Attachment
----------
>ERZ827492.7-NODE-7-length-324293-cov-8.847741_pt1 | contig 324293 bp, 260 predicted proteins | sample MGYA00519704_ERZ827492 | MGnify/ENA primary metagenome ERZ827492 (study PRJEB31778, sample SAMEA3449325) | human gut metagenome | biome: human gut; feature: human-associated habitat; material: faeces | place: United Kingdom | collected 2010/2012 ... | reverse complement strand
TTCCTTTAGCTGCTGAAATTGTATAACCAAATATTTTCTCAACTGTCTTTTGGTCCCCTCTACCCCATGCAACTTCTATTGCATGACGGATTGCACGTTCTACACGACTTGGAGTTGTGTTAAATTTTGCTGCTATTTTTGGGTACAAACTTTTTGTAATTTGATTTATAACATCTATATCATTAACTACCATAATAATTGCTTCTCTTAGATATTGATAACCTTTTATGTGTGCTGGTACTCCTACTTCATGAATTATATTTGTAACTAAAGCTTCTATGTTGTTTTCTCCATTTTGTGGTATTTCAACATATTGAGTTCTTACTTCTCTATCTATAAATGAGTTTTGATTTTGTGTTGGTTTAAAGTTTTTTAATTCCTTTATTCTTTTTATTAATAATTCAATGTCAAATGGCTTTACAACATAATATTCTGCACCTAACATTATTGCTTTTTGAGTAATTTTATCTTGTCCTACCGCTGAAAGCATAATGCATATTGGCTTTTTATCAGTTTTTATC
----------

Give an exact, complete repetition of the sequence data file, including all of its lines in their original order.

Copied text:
>ERZ827492.7-NODE-7-length-324293-cov-8.847741_pt1 | contig 324293 bp, 260 predicted proteins | sample MGYA00519704_ERZ827492 | MGnify/ENA primary metagenome ERZ827492 (study PRJEB31778, sample SAMEA3449325) | human gut metagenome | biome: human gut; feature: human-associated habitat; material: faeces | place: United Kingdom | collected 2010/2012 ... | reverse complement strand
TTCCTTTAGCTGCTGAAATTGTATAACCAAATATTTTCTCAACTGTCTTTTGGTCCCCTCTACCCCATGCAACTTCTATTGCATGACGGATTGCACGTTCTACACGACTTGGAGTTGTGTTAAATTTTGCTGCTATTTTTGGGTACAAACTTTTTGTAATTTGATTTATAACATCTATATCATTAACTACCATAATAATTGCTTCTCTTAGATATTGATAACCTTTTATGTGTGCTGGTACTCCTACTTCATGAATTATATTTGTAACTAAAGCTTCTATGTTGTTTTCTCCATTTTGTGGTATTTCAACATATTGAGTTCTTACTTCTCTATCTATAAATGAGTTTTGATTTTGTGTTGGTTTAAAGTTTTTTAATTCCTTTATTCTTTTTATTAATAATTCAATGTCAAATGGCTTTACAACATAATATTCTGCACCTAACATTATTGCTTTTTGAGTAATTTTATCTTGTCCTACCGCTGAAAGCATAATGCATATTGGCTTTTTATCAGTTTTTATC